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Transcript
Algebra 1 Notes SOL A.6 (4.5) Slope-Intercept Form
Mrs. Grieser
Name: _______________________________ Block: _______ Date: _____________
Slope-Intercept Form
We’ve looked at linear equations in standard form: Ax + By = C
Let’s solve the standard form for y:
Ax + By = C
By = C – Ax
C Ax
y= B
B
Given
Subtract Ax from both sides (subtraction property of equality)
Divide by B on both sides (division property of equality)
Let’s introduce new constants: Let b =
C
A
and Let m = - .
B
B
C Ax
= b + mx
B
B
Using the commutative property of addition, we get…y = mx + b
Then y =
Since we derived y = mx + b from the standard form of a linear equation, it, too, describes a
linear equation. We call y = mx + b the slope-intercept form of linear equations. As we saw
from our experiment with lines in this form, m is the slope of the line and b is the y-intercept.
Slope-Intercept Form
y = mx + b, where m = slope and b = y-intercept
Example: Identify the slope and y-intercept of a linear equation.
a) y = 3x + 4
b) 3x + y = 2
Compare to y = mx + b
Put in slope-intercept form by solving for y.
m = 3 and b = 4
c) 3x – 3y = 12 (you try)
y = -3x + 2
m = -3 and b = 2
Graphing Using Slope-Intercept Form
Given a linear equation, we can graph it by following the steps below:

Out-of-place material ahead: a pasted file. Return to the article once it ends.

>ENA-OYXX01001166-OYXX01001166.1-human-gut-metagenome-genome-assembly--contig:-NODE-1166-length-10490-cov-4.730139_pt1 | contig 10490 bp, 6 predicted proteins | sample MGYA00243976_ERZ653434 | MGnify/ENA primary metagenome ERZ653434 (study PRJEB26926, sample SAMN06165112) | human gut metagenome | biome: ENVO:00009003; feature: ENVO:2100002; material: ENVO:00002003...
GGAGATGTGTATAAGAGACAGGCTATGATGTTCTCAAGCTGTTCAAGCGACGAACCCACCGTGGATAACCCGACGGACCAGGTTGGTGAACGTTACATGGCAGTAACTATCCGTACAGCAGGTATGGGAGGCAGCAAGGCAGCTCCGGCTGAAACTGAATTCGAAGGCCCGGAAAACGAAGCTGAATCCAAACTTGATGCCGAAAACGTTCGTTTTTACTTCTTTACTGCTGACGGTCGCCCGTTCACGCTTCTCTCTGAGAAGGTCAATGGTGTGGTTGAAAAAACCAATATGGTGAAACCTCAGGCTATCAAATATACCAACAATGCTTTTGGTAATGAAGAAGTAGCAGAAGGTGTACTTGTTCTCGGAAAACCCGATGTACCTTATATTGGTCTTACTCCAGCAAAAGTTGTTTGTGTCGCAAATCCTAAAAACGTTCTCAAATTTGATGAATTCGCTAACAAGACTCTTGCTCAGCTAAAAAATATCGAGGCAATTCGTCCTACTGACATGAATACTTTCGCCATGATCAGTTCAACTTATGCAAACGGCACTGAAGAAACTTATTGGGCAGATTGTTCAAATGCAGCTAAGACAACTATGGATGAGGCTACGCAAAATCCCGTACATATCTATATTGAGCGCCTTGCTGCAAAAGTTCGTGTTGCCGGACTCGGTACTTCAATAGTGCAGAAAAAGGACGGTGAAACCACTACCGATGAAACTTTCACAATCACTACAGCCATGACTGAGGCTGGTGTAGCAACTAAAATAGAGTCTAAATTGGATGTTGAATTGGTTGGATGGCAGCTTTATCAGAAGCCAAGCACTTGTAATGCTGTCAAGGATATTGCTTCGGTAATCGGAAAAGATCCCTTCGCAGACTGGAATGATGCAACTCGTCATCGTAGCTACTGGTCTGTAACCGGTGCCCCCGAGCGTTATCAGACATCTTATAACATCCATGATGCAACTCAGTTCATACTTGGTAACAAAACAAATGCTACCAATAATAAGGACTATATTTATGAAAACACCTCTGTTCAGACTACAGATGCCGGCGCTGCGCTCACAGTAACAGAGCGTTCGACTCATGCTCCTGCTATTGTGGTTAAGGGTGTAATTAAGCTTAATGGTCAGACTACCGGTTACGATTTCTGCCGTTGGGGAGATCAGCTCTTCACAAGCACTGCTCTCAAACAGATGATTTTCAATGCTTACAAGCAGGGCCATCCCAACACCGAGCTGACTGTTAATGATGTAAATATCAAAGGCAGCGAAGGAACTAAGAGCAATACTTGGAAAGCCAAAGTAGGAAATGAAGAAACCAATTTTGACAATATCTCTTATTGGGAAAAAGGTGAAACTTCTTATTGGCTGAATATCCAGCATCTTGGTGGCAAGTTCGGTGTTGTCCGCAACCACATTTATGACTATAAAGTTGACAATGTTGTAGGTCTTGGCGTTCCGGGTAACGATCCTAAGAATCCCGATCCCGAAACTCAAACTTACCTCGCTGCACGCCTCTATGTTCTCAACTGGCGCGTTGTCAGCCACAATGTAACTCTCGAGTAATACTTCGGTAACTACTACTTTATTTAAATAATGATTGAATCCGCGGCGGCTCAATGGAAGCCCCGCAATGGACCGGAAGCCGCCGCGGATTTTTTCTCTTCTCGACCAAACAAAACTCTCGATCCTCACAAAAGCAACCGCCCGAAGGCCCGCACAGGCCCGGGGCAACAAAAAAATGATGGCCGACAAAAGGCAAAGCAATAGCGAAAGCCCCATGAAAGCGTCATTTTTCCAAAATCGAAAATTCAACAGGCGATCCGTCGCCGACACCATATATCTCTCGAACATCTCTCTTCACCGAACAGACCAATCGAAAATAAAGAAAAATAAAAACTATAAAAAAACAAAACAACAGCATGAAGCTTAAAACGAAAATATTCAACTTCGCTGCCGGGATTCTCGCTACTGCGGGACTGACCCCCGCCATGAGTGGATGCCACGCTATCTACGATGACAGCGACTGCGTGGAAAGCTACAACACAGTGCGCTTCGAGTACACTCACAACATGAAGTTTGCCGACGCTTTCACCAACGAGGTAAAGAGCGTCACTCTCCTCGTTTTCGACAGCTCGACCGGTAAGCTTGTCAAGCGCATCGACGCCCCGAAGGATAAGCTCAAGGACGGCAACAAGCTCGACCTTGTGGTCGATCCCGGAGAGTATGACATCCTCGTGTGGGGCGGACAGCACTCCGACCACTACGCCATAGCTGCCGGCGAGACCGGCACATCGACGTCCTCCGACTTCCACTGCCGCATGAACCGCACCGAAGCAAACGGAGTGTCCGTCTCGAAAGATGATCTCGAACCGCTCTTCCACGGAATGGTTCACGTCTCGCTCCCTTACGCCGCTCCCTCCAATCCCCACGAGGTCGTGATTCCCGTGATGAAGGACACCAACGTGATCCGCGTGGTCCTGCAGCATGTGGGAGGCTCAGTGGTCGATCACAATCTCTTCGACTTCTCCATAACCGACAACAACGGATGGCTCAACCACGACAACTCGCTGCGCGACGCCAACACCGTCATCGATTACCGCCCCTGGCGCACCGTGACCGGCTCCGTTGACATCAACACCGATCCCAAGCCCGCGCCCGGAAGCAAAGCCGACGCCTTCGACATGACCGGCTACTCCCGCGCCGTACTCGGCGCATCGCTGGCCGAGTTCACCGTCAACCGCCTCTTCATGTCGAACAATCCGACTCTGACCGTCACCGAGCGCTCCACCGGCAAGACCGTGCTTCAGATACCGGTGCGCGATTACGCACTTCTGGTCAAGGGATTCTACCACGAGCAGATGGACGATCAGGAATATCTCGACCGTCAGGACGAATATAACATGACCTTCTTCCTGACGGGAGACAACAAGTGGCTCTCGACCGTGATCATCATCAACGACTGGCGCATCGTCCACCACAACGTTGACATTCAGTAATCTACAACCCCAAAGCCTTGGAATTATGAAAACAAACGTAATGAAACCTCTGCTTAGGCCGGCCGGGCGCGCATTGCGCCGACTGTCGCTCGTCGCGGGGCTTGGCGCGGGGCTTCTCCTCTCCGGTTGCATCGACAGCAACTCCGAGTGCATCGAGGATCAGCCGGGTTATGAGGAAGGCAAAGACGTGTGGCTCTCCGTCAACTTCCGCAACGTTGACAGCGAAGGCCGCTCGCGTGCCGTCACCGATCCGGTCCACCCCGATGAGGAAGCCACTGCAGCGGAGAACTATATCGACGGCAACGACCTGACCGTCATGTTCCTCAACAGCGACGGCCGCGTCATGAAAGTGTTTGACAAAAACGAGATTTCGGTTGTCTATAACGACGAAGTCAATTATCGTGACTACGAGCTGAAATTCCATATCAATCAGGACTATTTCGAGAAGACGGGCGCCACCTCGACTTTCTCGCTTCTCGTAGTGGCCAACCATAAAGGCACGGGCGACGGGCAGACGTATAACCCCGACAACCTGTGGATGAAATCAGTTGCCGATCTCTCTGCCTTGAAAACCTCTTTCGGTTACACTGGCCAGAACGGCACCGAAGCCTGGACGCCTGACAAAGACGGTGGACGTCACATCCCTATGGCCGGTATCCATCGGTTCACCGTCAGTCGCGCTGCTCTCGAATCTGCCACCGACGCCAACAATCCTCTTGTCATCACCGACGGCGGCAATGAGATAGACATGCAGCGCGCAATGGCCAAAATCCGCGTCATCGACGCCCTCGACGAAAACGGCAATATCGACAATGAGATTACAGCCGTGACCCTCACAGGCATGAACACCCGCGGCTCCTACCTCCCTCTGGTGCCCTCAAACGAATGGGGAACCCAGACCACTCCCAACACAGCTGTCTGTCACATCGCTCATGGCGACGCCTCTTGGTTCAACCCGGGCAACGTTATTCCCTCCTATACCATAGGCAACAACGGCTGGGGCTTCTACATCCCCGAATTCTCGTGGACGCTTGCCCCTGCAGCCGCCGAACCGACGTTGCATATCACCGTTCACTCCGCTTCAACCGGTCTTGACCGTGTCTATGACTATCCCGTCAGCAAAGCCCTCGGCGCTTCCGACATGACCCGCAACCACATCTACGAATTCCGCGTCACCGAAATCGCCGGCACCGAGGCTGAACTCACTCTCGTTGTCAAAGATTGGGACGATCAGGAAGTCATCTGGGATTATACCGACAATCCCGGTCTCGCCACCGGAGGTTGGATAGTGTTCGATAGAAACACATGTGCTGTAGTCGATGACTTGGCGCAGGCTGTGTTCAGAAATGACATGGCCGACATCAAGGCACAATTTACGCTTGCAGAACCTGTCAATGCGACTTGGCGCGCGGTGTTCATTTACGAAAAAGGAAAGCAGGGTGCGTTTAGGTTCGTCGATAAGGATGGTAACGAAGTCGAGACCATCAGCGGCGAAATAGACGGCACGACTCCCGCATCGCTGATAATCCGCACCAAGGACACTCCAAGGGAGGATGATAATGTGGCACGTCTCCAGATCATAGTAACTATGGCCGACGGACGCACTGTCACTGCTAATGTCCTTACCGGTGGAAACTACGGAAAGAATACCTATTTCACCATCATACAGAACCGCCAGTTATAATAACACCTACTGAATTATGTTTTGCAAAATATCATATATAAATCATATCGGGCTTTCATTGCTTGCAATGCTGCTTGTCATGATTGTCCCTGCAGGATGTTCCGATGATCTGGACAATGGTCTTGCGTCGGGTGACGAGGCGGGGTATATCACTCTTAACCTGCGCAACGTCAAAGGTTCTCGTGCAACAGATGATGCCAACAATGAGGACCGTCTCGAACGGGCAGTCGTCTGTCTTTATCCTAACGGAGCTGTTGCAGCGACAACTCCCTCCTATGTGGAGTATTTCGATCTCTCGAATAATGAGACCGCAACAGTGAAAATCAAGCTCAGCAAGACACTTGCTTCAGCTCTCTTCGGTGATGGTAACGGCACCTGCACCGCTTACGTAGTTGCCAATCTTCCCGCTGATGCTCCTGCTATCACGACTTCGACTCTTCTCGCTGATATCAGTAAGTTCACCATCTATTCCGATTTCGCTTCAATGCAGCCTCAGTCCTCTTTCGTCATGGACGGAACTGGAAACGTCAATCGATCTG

1. Put linear equation in slope-intercept form.
2. Identify slope (in fraction form) and y-intercept.
3. Plot the y-intercept.
4. Use the slope to locate a second point on the line (by starting at the y-intercept, and then
going up or down the number of units in the slope’s numerator and left or right the number
of units in its denominator).
5. Connect the two points.
1
Algebra 1 Notes SOL A.6 (4.5) Slope-Intercept Form
Mrs. Grieser
Example: Graph 2x + y = 3
1. Put linear equation in slope-intercept form.
2x + y = 3 ⇒ y = -2x + 3
2. Identify slope and y-intercept.
2
m = -2 = - , b = 3
1
3. Plot the y-intercept.
Plot point (0, 3)
4. Use the slope to locate a second point on the line.
Starting at point (0, 3), go down -2 and over to the right 1. This is your second point (1, 1).
5. Connect the two points.
Parallel Lines
Remember solving equations with variables on both sides? We discussed that each side
represents a linear equation. The point of intersection was the solution to the equation.
Sometimes we had “no solution.” This was the case where the lines were parallel, as parallel
lines never intersect.
Example: Solve 2x + 4 = 2x - 4
The figure to the right shows the graph of each side of the equation.
We find that the above equation has no solution because the lines are
parallel. We also see that the two lines have the same slope.
Conclusion: Two lines with the same slope are parallel.
Example: Determining parallel lines
Which lines in the figure to the right are parallel?
Solution: Determine the slope of each line. The lines with the same
slope are parallel.
Line a: m =
0 − ( −1) 1
= ;
2 − ( −1) 3
Line b: m =
- 1 − ( −3) 2
= ;
5
5 − (0)
Line c: m =
1
- 3 − ( −5) 2
=
=
6 3
4 − (-2)
Conclusion: Since line a and line c have the same slope, they are parallel.
You try: Are the two lines parallel?
a) y = 5x – 7 and 5x + y = 7
b) y = 3x + 2 and -7 + 3x = y
2
1
c) y = - x and x + 2y = 18
2